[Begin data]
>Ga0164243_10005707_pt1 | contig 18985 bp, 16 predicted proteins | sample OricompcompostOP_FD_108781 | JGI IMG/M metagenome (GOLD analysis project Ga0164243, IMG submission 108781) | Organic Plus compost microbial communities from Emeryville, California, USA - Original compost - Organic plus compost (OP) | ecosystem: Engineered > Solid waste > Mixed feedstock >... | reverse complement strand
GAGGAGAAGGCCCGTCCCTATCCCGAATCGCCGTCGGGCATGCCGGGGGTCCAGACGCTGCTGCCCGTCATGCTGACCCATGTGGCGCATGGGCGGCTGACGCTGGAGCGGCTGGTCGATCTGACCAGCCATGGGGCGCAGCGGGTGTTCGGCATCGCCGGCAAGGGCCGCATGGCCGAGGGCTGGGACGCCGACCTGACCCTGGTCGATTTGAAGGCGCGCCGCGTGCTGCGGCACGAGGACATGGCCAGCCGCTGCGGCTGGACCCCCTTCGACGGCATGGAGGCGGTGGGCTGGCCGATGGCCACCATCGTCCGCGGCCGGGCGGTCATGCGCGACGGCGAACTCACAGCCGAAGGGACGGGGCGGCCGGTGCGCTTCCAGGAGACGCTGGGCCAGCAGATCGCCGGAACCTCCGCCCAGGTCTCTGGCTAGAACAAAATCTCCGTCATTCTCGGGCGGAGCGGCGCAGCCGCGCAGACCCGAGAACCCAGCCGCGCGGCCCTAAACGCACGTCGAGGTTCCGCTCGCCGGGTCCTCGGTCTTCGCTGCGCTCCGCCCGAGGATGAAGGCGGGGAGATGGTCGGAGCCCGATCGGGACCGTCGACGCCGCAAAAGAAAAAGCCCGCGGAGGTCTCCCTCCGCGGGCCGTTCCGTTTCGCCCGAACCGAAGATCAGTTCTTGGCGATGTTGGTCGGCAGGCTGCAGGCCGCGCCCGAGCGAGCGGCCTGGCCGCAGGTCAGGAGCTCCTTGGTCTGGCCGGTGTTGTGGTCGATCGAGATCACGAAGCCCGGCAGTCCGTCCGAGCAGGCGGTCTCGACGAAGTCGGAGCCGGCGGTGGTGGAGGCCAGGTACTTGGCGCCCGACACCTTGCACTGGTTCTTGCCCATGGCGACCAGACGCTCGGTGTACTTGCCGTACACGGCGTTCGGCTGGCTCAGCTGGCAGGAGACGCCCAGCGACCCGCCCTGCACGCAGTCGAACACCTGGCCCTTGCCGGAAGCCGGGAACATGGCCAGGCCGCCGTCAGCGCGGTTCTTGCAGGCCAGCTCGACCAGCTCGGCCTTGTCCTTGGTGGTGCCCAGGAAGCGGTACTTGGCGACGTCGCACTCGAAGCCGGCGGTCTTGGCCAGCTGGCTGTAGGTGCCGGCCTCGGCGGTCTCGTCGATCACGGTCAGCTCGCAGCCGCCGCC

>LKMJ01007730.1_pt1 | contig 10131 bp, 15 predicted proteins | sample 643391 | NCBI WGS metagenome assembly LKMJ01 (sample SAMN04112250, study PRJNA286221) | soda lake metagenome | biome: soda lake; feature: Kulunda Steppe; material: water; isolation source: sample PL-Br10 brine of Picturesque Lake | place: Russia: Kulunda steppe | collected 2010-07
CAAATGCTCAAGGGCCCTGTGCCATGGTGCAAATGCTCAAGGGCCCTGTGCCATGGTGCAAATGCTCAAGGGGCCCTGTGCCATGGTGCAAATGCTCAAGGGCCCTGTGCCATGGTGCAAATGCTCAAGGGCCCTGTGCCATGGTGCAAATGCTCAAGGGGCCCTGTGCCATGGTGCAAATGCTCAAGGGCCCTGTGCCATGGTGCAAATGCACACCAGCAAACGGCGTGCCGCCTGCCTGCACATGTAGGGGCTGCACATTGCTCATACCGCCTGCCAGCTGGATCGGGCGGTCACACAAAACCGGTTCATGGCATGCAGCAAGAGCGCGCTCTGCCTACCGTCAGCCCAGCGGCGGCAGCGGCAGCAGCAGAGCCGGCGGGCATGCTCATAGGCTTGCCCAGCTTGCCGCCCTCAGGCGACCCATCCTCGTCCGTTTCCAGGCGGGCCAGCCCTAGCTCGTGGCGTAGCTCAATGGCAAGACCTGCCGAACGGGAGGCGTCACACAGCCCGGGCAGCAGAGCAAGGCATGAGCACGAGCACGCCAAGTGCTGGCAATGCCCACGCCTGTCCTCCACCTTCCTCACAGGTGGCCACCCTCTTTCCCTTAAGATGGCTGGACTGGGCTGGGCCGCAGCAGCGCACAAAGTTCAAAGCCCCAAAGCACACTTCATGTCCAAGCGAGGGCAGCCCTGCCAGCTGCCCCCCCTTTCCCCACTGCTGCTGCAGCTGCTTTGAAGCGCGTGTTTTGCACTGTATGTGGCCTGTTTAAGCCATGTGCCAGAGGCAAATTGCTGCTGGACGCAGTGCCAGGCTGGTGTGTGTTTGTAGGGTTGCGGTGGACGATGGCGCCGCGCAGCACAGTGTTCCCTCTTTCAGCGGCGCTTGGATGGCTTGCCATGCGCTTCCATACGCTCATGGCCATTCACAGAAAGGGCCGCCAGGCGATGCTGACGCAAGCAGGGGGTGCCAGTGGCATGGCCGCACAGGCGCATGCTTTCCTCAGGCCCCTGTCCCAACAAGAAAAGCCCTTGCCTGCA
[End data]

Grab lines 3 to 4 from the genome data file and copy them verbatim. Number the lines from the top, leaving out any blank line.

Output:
>LKMJ01007730.1_pt1 | contig 10131 bp, 15 predicted proteins | sample 643391 | NCBI WGS metagenome assembly LKMJ01 (sample SAMN04112250, study PRJNA286221) | soda lake metagenome | biome: soda lake; feature: Kulunda Steppe; material: water; isolation source: sample PL-Br10 brine of Picturesque Lake | place: Russia: Kulunda steppe | collected 2010-07
CAAATGCTCAAGGGCCCTGTGCCATGGTGCAAATGCTCAAGGGCCCTGTGCCATGGTGCAAATGCTCAAGGGGCCCTGTGCCATGGTGCAAATGCTCAAGGGCCCTGTGCCATGGTGCAAATGCTCAAGGGCCCTGTGCCATGGTGCAAATGCTCAAGGGGCCCTGTGCCATGGTGCAAATGCTCAAGGGCCCTGTGCCATGGTGCAAATGCACACCAGCAAACGGCGTGCCGCCTGCCTGCACATGTAGGGGCTGCACATTGCTCATACCGCCTGCCAGCTGGATCGGGCGGTCACACAAAACCGGTTCATGGCATGCAGCAAGAGCGCGCTCTGCCTACCGTCAGCCCAGCGGCGGCAGCGGCAGCAGCAGAGCCGGCGGGCATGCTCATAGGCTTGCCCAGCTTGCCGCCCTCAGGCGACCCATCCTCGTCCGTTTCCAGGCGGGCCAGCCCTAGCTCGTGGCGTAGCTCAATGGCAAGACCTGCCGAACGGGAGGCGTCACACAGCCCGGGCAGCAGAGCAAGGCATGAGCACGAGCACGCCAAGTGCTGGCAATGCCCACGCCTGTCCTCCACCTTCCTCACAGGTGGCCACCCTCTTTCCCTTAAGATGGCTGGACTGGGCTGGGCCGCAGCAGCGCACAAAGTTCAAAGCCCCAAAGCACACTTCATGTCCAAGCGAGGGCAGCCCTGCCAGCTGCCCCCCCTTTCCCCACTGCTGCTGCAGCTGCTTTGAAGCGCGTGTTTTGCACTGTATGTGGCCTGTTTAAGCCATGTGCCAGAGGCAAATTGCTGCTGGACGCAGTGCCAGGCTGGTGTGTGTTTGTAGGGTTGCGGTGGACGATGGCGCCGCGCAGCACAGTGTTCCCTCTTTCAGCGGCGCTTGGATGGCTTGCCATGCGCTTCCATACGCTCATGGCCATTCACAGAAAGGGCCGCCAGGCGATGCTGACGCAAGCAGGGGGTGCCAGTGGCATGGCCGCACAGGCGCATGCTTTCCTCAGGCCCCTGTCCCAACAAGAAAAGCCCTTGCCTGCA